The period of Queen Victoria’s reign, between 1837 and 1901, and commonly known as the Victorian era, is called by some the second English Renaissance. It was a long period of peace, prosperity, refined sensibilities and national self-confidence. Culturally, there was a shift from the rationalism of the Georgian period towards Romanticism and mysticism with regard to religion, social values, and the arts. The era is also popularly associated with the values of social and sexual restraint.
In ideology, politics, and society the Victorian era brought astonishing innovations and changes: democracy, feminism, unionisation of workers, socialism, Marxism, and other modern movements. In fact, the age of Darwin, Marx, and Freud was not only the first that experienced modern problems, but also the first that came up with modern solutions.
The Victorians were impressed by science and progress, and felt that they could better society in the same way as they were developing technology. During the Victorian era, science grew into the discipline it is today. An important development during the Victorian era was the improvement of communication links.
Stagecoaches, canals, steam ships and most notably the railways all allowed goods, raw materials and people to be moved about, rapidly facilitating trade and industry. Although initially developed in the early years of the 19th century, gas lighting also became widespread during the Victorian era in industry, homes, public buildings and the streets.
In international relations, the Victorian era was a long period of peace, known as the Pax Britannica, and economic, colonial and industrial consolidation. Domestically, the agenda was increasingly liberal, with a number of shifts in the direction of gradual political and industrial reforms and the widening of the voting franchise.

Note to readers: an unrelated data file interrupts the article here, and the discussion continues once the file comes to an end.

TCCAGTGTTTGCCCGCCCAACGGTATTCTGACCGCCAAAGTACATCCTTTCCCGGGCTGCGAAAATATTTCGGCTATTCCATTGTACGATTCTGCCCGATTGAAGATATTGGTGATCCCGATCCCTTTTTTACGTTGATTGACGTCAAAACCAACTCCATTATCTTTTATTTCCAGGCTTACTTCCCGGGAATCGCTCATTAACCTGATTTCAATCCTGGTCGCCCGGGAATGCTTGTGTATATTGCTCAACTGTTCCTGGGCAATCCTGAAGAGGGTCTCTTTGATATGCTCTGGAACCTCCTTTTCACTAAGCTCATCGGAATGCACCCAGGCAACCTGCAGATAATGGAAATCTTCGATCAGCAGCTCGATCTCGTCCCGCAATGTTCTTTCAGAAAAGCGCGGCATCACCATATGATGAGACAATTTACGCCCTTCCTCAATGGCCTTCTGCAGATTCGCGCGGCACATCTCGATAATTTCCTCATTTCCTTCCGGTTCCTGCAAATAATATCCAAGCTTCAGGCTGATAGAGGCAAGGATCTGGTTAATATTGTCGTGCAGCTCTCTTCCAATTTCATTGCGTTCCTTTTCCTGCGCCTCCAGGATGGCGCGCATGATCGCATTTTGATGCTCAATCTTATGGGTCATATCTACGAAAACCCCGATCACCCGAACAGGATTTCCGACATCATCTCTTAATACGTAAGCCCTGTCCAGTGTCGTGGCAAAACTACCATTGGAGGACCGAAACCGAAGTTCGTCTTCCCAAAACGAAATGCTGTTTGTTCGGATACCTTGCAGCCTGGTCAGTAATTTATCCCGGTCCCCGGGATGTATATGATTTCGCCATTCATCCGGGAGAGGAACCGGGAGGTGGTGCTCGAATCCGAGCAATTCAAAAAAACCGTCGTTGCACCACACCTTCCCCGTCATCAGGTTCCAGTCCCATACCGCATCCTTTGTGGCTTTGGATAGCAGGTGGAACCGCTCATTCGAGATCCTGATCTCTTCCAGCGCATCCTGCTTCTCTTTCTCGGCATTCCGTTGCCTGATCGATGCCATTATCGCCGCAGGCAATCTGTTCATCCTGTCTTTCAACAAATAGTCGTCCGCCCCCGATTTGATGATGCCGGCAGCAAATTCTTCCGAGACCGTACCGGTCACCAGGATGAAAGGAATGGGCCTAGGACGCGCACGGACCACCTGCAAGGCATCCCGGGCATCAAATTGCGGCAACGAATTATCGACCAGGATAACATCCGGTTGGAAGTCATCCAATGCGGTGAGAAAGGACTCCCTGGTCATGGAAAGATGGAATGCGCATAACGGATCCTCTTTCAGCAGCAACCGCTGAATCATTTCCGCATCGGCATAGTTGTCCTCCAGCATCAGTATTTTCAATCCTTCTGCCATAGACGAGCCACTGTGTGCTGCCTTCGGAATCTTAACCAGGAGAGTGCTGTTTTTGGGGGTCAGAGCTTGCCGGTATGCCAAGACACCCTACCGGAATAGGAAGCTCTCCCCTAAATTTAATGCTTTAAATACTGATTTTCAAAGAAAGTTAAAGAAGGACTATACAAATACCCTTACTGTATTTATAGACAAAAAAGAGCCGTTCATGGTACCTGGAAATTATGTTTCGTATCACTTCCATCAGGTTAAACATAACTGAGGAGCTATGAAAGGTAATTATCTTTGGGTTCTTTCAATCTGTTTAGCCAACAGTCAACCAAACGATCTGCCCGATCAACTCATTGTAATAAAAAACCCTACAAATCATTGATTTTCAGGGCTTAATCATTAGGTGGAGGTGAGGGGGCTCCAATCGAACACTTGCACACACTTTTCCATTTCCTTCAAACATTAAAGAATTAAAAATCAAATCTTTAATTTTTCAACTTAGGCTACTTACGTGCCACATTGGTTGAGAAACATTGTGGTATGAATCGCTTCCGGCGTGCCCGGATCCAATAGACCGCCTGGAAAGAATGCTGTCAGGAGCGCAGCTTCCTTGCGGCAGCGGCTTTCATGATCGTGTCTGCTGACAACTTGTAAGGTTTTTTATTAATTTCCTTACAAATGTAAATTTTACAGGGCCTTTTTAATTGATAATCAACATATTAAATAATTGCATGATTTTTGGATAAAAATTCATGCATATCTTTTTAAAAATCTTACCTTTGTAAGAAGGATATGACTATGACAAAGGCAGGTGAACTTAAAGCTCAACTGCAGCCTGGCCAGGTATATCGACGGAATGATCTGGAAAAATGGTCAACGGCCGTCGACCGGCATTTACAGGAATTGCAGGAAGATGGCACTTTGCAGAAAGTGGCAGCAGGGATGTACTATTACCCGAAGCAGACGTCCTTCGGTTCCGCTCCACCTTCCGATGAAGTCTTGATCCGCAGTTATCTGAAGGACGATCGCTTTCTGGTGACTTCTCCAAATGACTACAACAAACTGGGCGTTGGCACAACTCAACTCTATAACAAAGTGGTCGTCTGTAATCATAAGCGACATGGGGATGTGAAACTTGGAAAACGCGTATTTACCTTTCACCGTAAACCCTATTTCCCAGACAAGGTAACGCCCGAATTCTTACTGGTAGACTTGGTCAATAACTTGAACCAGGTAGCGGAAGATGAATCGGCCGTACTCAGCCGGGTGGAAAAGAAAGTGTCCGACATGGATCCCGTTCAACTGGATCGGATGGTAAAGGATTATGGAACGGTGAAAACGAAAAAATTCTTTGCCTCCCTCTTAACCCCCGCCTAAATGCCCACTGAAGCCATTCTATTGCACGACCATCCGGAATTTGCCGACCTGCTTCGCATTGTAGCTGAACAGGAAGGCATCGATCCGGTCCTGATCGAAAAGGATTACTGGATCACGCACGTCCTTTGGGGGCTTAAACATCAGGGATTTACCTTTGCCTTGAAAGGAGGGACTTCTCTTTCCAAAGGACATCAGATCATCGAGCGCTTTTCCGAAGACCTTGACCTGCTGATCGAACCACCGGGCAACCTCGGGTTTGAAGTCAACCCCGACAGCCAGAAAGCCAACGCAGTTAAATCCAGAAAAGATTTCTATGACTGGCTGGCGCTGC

The population of England almost doubled in the Victorian Era and the population of Scotland also increased rapidly. At the same time, however, about 15 million emigrants left the United Kingdom and settled mostly in the United States, Canada, and Australia.
The 19th-century Britain saw a huge population increase accompanied by rapid urbanisation, stimulated by the Industrial Revolution. The large numbers of skilled and unskilled people looking for work kept wages down to a barely subsistence level. Available housing was scarce and expensive, resulting in overcrowding.
The Victorian era became notorious for the employment of young children in factories, mines and as chimney sweeps. Child labour, often brought about by economic hardship, played an important role in the Industrial Revolution from its outset.
The children of the poor were expected to help towards the family budget, often working long hours in dangerous jobs for low wages. Children as young as four were put to work. In coal mines children began work at the age of 5 and generally died before the age of 25. Many children (and adults) worked 16-hour days.